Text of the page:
Two other bodies of work that exemplify Katchadourian’s astute skills for noticing deeply, recognizing patterns and incorporating everyday objects into awe-inspiring artworks, are Talking Popcorn (2001) and Songs of the Islands (1996). Talking Popcorn features a working movie theater popcorn machine and the sound of the kernels popping gets translated into Morse Code, which, a computer-generated voice reads aloud. Katchadourian has coined the resulting popcorn messages as “popcornese.” In an effort to further investigate and legitimize “popcornese,” she has solicited the expertise of a diverse group of professionals including: linguists, poets, translators, an astronomer, a Zen Buddhist and an anthropologist. For the making of Songs of the Islands, Katchadourian collected discarded audio tape that she noticed throughout New York City during the 1990s and painstakingly rearranged the loose audio tape to reveal a cacophony of sounds. The resulting compositions included music from a wide variety of genres, spanning across the globe (from heavy metal to Vietnamese pop), and even a taped episode of “All in the Family.” Combined as a soundtrack, the audio depicts a sociocultural portrait of New York City, one of the most diverse metropolises in the world.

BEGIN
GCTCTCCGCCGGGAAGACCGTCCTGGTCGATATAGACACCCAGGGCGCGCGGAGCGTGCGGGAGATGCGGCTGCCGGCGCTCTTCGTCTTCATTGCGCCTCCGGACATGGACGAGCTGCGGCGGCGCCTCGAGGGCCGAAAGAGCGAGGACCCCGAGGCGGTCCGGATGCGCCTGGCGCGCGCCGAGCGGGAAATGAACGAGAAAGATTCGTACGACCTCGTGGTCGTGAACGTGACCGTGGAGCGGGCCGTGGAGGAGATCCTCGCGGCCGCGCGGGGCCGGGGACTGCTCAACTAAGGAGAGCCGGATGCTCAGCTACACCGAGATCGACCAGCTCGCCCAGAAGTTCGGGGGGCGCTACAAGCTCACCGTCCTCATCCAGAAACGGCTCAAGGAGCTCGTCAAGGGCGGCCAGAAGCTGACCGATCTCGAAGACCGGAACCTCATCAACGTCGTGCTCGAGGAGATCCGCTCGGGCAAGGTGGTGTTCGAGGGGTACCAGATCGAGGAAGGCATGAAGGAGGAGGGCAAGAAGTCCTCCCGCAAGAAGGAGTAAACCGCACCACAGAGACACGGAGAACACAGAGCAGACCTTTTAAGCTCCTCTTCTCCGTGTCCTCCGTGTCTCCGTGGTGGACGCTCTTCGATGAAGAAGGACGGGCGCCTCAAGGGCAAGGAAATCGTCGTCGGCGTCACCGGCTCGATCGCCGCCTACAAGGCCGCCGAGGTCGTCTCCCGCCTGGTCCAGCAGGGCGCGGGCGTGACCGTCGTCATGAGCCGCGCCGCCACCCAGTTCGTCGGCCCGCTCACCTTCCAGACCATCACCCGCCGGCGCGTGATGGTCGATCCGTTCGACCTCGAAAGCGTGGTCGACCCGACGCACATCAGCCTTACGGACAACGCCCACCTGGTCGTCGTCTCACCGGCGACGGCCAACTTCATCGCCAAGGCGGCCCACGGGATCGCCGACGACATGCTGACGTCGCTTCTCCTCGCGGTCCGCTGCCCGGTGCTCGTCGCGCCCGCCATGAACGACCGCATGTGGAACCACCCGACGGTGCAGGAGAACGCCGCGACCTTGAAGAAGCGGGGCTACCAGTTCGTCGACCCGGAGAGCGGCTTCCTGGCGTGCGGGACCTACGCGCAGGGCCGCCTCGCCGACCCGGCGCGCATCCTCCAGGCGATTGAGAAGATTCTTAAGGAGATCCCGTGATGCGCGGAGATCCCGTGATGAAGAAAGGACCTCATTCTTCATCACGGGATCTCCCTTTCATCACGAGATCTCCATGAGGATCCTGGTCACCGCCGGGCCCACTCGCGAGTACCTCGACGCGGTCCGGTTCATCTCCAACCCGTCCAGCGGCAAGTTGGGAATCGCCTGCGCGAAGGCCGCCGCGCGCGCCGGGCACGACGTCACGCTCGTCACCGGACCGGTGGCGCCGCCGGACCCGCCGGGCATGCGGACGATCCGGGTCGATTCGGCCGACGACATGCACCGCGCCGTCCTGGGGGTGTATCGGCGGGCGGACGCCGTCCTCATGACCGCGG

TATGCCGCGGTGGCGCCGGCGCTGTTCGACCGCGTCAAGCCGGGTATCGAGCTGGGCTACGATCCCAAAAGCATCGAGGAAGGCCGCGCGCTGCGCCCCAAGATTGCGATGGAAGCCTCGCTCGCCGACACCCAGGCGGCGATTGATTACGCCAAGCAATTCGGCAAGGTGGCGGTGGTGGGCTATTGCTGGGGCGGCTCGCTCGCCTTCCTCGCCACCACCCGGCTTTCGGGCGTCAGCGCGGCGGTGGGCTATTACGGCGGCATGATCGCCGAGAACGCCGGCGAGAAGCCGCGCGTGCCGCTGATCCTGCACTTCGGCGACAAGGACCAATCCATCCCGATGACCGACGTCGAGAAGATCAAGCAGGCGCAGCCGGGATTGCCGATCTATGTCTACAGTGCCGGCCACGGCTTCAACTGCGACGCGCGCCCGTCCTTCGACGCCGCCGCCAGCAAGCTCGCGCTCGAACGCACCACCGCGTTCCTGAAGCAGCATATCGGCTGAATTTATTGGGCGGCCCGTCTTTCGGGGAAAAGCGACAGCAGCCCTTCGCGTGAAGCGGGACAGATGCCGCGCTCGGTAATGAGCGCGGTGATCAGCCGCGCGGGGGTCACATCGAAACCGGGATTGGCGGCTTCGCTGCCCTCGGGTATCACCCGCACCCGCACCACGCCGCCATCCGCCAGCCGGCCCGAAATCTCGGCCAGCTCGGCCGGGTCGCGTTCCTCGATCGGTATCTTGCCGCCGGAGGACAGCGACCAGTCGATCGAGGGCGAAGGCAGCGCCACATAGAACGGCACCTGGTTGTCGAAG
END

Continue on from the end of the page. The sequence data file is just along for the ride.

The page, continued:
IMG_1315
Nina Katchadourian, Songs of the Islands: Concrete Music of New York (detail), 1996/1998, found audiotape between Plexiglas, paper board, ink, audio player with headphones, 40h x 30w in. Courtesy of the artist, Catharine Clark Gallery, and Fridman Gallery.